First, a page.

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Posts Tagged ‘geometry’

## How to compute distance between a point and a line

This semester (Even Semester, 2015-2016) I am teaching a new course, that is called Analytic Geometry or Geometry Analytic, both are the same, I think. Don’t get me wrong, the course is not new, it is just I would be teaching this course the first time. When they told me that I was going to be the lecturer of this course, they did not give me a standard, they did not give me a textbook they normally use, or a list of topics that I must cover, perhaps because this course is not a compulsory course. So, I have a freedom, I can choose topics that I want to teach in Analytic Geometry. The first thing I did, was to browse the internet any textbook about Analytic Geometry or any lecture note. In the end, I pick a textbook (Indonesian book) and I choose some topics of my interest to be the material of this course.

Okay, enough for the background, I am sure you don’t want to hear anymore on that. Let’s get back to main point of this note. Long story short, a straight line became one of the topics in my course, and I was interested on how the formula to compute distance between a point and a line is derived.In this case, I only consider two dimensional case and by distance, I mean the shortest distance between such a point and a certain line, which also means the perpendicular distance. If you don’t remember what is the formula, let me recall you.

Consider a straight line $l$, given by the following equation:

$l : ax + by + c=0$.

Suppose we have a point $P(x_p,y_p)$, then the distance between the point $P$ and the straight line $l$ is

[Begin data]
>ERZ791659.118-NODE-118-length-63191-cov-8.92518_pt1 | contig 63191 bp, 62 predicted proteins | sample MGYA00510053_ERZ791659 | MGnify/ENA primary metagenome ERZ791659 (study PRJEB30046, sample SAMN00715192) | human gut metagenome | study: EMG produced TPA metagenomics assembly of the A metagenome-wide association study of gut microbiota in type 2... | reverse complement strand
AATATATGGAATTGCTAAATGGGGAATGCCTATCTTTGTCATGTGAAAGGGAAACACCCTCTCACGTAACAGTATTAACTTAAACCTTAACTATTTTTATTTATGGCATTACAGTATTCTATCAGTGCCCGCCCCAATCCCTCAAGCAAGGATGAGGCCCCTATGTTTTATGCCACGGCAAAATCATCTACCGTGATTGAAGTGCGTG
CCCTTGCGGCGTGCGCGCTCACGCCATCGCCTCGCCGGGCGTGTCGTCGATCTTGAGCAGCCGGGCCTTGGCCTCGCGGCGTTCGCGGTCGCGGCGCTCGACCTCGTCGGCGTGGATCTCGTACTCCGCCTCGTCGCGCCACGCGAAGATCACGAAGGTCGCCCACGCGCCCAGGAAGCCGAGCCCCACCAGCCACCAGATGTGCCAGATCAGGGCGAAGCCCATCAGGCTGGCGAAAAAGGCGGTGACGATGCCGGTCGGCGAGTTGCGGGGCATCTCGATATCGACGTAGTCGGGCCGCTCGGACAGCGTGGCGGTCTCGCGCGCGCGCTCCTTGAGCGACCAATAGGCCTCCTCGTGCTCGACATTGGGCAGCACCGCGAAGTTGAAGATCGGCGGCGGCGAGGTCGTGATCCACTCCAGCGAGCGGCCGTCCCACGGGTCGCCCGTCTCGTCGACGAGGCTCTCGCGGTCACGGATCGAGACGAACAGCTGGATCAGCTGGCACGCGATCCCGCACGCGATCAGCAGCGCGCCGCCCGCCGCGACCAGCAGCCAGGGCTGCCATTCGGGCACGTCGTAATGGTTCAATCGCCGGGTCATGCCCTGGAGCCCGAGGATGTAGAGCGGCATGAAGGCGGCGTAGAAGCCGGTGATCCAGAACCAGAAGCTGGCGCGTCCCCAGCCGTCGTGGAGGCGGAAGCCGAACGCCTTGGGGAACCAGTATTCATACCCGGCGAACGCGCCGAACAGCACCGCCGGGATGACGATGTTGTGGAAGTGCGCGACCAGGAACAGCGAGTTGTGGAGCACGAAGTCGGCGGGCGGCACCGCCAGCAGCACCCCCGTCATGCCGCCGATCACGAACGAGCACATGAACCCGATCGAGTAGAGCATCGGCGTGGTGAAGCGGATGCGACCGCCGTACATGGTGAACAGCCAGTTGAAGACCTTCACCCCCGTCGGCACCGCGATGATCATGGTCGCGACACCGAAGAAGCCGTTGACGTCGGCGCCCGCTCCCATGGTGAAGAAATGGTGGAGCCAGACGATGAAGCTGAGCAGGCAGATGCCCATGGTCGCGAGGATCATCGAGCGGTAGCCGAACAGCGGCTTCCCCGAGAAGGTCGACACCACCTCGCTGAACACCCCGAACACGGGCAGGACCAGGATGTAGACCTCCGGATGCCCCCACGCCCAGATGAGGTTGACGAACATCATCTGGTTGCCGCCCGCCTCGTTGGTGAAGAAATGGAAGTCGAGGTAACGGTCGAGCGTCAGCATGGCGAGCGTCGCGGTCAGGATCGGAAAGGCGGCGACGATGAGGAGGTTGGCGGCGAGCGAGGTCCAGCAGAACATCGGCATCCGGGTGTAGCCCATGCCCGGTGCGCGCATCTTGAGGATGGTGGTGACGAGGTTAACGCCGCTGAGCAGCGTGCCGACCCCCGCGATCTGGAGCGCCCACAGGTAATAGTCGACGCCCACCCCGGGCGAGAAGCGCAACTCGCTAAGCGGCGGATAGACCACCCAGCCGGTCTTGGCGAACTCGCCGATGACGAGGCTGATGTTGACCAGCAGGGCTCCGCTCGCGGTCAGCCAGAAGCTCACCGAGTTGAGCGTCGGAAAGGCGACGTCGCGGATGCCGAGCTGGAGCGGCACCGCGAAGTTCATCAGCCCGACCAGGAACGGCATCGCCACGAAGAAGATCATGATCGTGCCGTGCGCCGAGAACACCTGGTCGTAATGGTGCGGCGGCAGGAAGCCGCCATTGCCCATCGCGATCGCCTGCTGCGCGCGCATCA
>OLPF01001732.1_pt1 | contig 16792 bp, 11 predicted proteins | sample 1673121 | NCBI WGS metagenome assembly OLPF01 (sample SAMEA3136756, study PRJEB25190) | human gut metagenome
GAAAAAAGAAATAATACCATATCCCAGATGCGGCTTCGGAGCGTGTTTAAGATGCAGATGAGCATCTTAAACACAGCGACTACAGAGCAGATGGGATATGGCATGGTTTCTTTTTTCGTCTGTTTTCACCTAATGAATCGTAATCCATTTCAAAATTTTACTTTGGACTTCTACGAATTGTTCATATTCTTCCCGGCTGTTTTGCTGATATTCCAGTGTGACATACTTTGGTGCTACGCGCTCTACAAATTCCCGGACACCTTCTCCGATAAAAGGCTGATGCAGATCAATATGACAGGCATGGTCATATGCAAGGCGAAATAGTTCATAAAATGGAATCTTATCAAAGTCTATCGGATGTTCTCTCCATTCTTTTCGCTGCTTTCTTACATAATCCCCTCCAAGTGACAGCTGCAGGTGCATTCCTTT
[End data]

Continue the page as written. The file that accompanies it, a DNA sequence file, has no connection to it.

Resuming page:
$d = \frac{|ax_p+by_p+c|}{\sqrt{a^2+b^2}}$.

There are other proofs on how to derive the above formula, but I really really like the proof I am going to show you below.  I will divide this note into two section. The first section will talk about a straight line and how to get an equation of a straight line. The latter section will derive the formula.

1. A straight line equation

In high school, I think you must know what conditions we need to have in order to obtain a straight line equation. If we have two points in $XY-$coordinate we can compute the line equation using the following:

$\frac{y-y_1}{y_2-y_1}=\frac{x-x_1}{x_2-x_1}$.

If we have a gradient and a point, we can also compute the line equation using the following:

$(y-y_1)=m(x-x_1)$.

Of course, in a problem, we won’t get this information so easily. We have work a bit more to get either two points or one point and a gradient and then we are able to obtain the equation of the straight line.

Before I teach this course, I can only conclude that if you want to know the equation of a straight line you need to know either:
(i) two points, or
(ii) a point and gradient of the line.